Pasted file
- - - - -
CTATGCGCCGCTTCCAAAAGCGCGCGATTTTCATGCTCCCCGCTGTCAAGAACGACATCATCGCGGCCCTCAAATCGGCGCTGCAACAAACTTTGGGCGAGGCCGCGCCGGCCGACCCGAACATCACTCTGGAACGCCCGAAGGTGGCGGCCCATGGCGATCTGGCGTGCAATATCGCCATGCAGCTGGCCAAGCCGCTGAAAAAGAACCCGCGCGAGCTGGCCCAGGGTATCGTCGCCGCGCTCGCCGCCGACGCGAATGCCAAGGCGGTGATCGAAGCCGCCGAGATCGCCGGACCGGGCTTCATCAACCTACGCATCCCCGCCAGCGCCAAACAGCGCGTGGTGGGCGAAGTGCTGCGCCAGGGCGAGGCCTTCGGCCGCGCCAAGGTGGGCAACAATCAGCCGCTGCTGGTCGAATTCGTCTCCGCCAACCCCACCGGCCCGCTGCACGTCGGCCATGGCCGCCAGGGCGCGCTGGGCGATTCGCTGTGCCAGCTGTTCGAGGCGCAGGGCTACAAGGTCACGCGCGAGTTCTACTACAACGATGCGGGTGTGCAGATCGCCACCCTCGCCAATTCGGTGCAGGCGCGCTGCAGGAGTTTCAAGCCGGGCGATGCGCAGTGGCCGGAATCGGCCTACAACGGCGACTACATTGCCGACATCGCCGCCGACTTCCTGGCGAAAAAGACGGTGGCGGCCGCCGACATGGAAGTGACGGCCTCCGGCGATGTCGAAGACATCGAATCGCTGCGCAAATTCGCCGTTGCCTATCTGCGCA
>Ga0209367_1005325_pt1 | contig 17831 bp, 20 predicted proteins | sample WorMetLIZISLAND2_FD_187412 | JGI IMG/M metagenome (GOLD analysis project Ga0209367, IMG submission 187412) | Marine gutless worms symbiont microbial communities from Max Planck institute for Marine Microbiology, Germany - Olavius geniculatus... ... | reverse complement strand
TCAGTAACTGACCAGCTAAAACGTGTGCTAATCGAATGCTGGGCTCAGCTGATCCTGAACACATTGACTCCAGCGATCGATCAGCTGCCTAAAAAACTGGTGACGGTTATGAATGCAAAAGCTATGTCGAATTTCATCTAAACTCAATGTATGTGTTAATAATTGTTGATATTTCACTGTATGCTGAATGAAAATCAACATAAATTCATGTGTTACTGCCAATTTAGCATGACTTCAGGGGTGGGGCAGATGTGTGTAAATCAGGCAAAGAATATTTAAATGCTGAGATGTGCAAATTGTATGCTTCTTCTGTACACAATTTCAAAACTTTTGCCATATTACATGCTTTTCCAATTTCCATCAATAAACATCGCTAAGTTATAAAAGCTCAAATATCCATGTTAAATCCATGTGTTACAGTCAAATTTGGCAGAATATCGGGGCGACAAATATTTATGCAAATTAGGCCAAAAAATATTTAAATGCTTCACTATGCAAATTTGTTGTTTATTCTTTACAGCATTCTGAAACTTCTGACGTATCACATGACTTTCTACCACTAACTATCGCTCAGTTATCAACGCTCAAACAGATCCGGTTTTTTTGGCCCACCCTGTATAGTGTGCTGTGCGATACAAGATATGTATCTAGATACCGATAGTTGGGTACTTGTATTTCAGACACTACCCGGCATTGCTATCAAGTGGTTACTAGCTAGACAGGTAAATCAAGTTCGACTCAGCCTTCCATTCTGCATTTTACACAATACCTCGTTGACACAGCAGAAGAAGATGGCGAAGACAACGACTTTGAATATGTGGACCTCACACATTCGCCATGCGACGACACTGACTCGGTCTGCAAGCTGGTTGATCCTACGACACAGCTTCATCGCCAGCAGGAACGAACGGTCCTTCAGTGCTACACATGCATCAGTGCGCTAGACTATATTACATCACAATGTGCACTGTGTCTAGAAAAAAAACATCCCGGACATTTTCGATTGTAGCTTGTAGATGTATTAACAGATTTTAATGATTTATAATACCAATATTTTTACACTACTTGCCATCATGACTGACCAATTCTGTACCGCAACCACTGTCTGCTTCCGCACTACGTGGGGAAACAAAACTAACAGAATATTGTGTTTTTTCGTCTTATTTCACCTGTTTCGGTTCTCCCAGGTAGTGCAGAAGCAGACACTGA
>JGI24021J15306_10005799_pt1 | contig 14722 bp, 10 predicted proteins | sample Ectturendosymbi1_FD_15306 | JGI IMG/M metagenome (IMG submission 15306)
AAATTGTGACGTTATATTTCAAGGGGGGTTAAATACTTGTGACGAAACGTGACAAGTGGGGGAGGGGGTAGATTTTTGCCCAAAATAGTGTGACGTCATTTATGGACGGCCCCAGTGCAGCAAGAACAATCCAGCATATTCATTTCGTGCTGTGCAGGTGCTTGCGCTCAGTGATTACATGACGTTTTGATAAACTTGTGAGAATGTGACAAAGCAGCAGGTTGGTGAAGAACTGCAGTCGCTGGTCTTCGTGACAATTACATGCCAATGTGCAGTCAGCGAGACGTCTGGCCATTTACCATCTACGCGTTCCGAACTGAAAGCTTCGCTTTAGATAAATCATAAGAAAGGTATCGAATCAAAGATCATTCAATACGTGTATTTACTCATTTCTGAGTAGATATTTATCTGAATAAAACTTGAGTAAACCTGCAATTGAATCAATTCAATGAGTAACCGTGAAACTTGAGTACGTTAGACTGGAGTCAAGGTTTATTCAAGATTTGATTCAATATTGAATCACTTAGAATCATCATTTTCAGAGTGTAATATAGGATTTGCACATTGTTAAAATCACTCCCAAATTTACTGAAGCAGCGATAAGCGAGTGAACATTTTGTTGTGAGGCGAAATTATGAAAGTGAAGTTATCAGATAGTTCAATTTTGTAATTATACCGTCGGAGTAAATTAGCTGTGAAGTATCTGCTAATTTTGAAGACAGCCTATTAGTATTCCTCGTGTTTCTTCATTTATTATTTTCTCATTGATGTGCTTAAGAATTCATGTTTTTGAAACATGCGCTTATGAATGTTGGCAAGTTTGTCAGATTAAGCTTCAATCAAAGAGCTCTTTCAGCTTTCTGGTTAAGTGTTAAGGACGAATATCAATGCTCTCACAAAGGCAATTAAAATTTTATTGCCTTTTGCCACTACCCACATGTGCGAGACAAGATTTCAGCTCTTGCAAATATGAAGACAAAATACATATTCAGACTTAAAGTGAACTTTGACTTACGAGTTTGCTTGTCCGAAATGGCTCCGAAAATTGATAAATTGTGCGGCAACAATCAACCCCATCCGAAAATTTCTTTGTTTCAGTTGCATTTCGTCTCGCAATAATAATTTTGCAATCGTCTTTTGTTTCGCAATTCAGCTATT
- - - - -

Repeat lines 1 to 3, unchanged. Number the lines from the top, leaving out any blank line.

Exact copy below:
CTATGCGCCGCTTCCAAAAGCGCGCGATTTTCATGCTCCCCGCTGTCAAGAACGACATCATCGCGGCCCTCAAATCGGCGCTGCAACAAACTTTGGGCGAGGCCGCGCCGGCCGACCCGAACATCACTCTGGAACGCCCGAAGGTGGCGGCCCATGGCGATCTGGCGTGCAATATCGCCATGCAGCTGGCCAAGCCGCTGAAAAAGAACCCGCGCGAGCTGGCCCAGGGTATCGTCGCCGCGCTCGCCGCCGACGCGAATGCCAAGGCGGTGATCGAAGCCGCCGAGATCGCCGGACCGGGCTTCATCAACCTACGCATCCCCGCCAGCGCCAAACAGCGCGTGGTGGGCGAAGTGCTGCGCCAGGGCGAGGCCTTCGGCCGCGCCAAGGTGGGCAACAATCAGCCGCTGCTGGTCGAATTCGTCTCCGCCAACCCCACCGGCCCGCTGCACGTCGGCCATGGCCGCCAGGGCGCGCTGGGCGATTCGCTGTGCCAGCTGTTCGAGGCGCAGGGCTACAAGGTCACGCGCGAGTTCTACTACAACGATGCGGGTGTGCAGATCGCCACCCTCGCCAATTCGGTGCAGGCGCGCTGCAGGAGTTTCAAGCCGGGCGATGCGCAGTGGCCGGAATCGGCCTACAACGGCGACTACATTGCCGACATCGCCGCCGACTTCCTGGCGAAAAAGACGGTGGCGGCCGCCGACATGGAAGTGACGGCCTCCGGCGATGTCGAAGACATCGAATCGCTGCGCAAATTCGCCGTTGCCTATCTGCGCA
>Ga0209367_1005325_pt1 | contig 17831 bp, 20 predicted proteins | sample WorMetLIZISLAND2_FD_187412 | JGI IMG/M metagenome (GOLD analysis project Ga0209367, IMG submission 187412) | Marine gutless worms symbiont microbial communities from Max Planck institute for Marine Microbiology, Germany - Olavius geniculatus... ... | reverse complement strand
TCAGTAACTGACCAGCTAAAACGTGTGCTAATCGAATGCTGGGCTCAGCTGATCCTGAACACATTGACTCCAGCGATCGATCAGCTGCCTAAAAAACTGGTGACGGTTATGAATGCAAAAGCTATGTCGAATTTCATCTAAACTCAATGTATGTGTTAATAATTGTTGATATTTCACTGTATGCTGAATGAAAATCAACATAAATTCATGTGTTACTGCCAATTTAGCATGACTTCAGGGGTGGGGCAGATGTGTGTAAATCAGGCAAAGAATATTTAAATGCTGAGATGTGCAAATTGTATGCTTCTTCTGTACACAATTTCAAAACTTTTGCCATATTACATGCTTTTCCAATTTCCATCAATAAACATCGCTAAGTTATAAAAGCTCAAATATCCATGTTAAATCCATGTGTTACAGTCAAATTTGGCAGAATATCGGGGCGACAAATATTTATGCAAATTAGGCCAAAAAATATTTAAATGCTTCACTATGCAAATTTGTTGTTTATTCTTTACAGCATTCTGAAACTTCTGACGTATCACATGACTTTCTACCACTAACTATCGCTCAGTTATCAACGCTCAAACAGATCCGGTTTTTTTGGCCCACCCTGTATAGTGTGCTGTGCGATACAAGATATGTATCTAGATACCGATAGTTGGGTACTTGTATTTCAGACACTACCCGGCATTGCTATCAAGTGGTTACTAGCTAGACAGGTAAATCAAGTTCGACTCAGCCTTCCATTCTGCATTTTACACAATACCTCGTTGACACAGCAGAAGAAGATGGCGAAGACAACGACTTTGAATATGTGGACCTCACACATTCGCCATGCGACGACACTGACTCGGTCTGCAAGCTGGTTGATCCTACGACACAGCTTCATCGCCAGCAGGAACGAACGGTCCTTCAGTGCTACACATGCATCAGTGCGCTAGACTATATTACATCACAATGTGCACTGTGTCTAGAAAAAAAACATCCCGGACATTTTCGATTGTAGCTTGTAGATGTATTAACAGATTTTAATGATTTATAATACCAATATTTTTACACTACTTGCCATCATGACTGACCAATTCTGTACCGCAACCACTGTCTGCTTCCGCACTACGTGGGGAAACAAAACTAACAGAATATTGTGTTTTTTCGTCTTATTTCACCTGTTTCGGTTCTCCCAGGTAGTGCAGAAGCAGACACTGA